Borbely began the presentation by saying that Riot Youth was excited to be partners with the school board in creating a comfortable school climate where all students would feel safe. He contended that creating an effective bullying policy, along with effective means of enforcing it, would support the diversity of the student body.
Spranger offered some specific suggestions to the board. First, she noted that the curricula used in history and in health classes were not inclusive of LGBTQ students. For example, she said, the gay movement happened alongside the civil rights movement, but there is little mention of it. Similarly, in health class, she said, “We have to hear about straight sex all the time, but gay sex is never brought up … It’s just as important for us to learn about protection and safety.”
Not using inclusive examples in class contributes to the isolation often experienced by LGBTQ students, Spranger said. She noted how teachers’ assumptions about gender identity encourage stereotypes, and argued that teachers should be taught how to be allies. Finally she noted that schools having only gender-specific bathrooms and locker rooms was not reflective of the diversity of the student body: “There aren’t just ‘boy’ and ‘girl’ identities. There are so many things in between … That’s just not how everyone is.”
Other Riot Youth members added more details about their proposed policy amendments, including the importance of having clear procedures for addressing bullying once it has happened. The students suggested that the policy should protect students who report harassment, address cyberbullying and other bullying that takes place outside of school, and include provisions for educating people who bully about why it’s wrong so they can develop empathy.
Upham reiterated that it’s critical that the policy include regular training of staff, teachers, counselors, and administration as well as students. She suggested the district should teach alternative ways to resolve the problems that motivate bullying behavior. Finally, she thanked the board for adding “gender identity” and “gender expression” into board policy 2050 on non-discrimination. The board added those terms in 2009.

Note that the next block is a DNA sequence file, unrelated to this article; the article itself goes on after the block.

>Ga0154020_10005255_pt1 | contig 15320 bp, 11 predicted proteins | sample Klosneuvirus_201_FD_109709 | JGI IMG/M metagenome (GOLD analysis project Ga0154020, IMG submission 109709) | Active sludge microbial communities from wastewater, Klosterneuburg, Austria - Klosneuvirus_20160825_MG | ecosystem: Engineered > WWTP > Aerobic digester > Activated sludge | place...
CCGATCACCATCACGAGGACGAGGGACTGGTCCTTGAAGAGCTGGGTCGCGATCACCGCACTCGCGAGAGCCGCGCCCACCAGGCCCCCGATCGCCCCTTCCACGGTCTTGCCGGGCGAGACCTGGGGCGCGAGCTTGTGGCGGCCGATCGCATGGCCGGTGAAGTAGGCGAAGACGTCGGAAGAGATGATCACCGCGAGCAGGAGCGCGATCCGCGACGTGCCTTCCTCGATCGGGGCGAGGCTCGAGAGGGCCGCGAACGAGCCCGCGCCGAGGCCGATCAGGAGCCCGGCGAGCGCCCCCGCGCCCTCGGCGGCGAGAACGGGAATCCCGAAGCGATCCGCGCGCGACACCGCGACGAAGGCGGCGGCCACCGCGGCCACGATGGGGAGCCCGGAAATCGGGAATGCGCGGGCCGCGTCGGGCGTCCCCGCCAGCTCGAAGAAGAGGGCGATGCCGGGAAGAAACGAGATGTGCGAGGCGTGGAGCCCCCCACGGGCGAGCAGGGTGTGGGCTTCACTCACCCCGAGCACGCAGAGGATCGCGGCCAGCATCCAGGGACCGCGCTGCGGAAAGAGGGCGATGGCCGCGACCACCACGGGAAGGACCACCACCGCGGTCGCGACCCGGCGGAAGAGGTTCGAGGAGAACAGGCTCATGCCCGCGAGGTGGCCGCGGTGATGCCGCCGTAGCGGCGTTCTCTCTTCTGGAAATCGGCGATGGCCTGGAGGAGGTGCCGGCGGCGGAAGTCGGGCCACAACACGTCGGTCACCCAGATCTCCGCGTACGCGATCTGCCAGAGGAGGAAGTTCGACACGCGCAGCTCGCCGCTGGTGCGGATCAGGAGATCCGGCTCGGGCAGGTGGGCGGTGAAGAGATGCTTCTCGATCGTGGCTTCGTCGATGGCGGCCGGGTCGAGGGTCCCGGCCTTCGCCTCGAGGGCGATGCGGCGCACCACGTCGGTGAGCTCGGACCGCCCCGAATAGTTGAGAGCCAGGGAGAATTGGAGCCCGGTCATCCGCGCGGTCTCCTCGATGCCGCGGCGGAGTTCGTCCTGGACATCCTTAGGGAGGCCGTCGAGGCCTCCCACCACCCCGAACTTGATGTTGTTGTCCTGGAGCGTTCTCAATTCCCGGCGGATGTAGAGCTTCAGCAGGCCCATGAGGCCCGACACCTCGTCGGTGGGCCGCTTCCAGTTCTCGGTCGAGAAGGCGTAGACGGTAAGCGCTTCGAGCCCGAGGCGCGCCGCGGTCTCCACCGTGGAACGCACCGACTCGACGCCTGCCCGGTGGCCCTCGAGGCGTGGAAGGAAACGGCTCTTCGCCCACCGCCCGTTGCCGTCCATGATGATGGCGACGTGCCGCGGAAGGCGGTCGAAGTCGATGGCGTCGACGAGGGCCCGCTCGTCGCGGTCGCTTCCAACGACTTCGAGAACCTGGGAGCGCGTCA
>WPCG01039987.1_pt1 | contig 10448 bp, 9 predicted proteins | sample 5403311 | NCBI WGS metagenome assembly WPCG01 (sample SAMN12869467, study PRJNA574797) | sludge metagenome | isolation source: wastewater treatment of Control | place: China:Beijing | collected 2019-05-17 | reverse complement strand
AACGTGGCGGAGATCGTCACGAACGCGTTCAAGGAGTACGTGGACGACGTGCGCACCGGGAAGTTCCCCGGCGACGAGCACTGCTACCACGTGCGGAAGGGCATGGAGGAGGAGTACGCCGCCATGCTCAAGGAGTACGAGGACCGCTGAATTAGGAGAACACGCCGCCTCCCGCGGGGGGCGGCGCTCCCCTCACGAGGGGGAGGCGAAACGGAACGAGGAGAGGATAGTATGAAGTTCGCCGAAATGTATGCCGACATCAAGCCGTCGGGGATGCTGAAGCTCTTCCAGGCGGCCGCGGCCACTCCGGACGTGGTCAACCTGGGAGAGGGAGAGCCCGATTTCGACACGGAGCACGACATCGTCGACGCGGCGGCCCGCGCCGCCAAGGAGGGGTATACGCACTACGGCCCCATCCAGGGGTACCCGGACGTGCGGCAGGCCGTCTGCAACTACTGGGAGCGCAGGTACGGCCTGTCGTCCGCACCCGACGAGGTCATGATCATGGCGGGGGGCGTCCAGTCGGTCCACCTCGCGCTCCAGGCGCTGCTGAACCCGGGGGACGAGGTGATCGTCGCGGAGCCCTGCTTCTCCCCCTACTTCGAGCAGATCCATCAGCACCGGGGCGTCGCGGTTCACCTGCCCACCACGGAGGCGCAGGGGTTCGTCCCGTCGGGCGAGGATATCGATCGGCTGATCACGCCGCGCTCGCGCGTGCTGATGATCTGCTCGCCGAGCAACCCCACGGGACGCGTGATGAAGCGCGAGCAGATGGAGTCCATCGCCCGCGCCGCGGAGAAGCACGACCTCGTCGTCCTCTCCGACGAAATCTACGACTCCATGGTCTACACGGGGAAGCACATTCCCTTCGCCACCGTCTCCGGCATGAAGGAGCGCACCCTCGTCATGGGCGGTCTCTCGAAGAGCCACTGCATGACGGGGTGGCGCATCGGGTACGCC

Board policy 2050 in its entirety now reads:
No person shall be excluded from participation in, be denied the benefits of, or be subjected to discrimination in any educational program or activity available in any school on the basis of race, color, sex, religion, creed, political belief, age, national origin, linguistic and language differences, sexual orientation, gender identity, gender expression, socioeconomic status, height, weight, marital or familial status, or disability.
Upham closed the presentation by saying, “Thank you for taking that step. Thank you for the work you’ve done, and for the interest.”
Board members universally praised Riot Youth members for their courage, for the clarity and perspective they brought to the discussion, and for situating their comments in the larger context of celebrating diversity rather than merely preventing bullying. Mexicotte added that the board was “absolutely committed to this work, to making school climate as safe as it can be,” and thanked Riot Youth for their input as the board writes its bullying policy.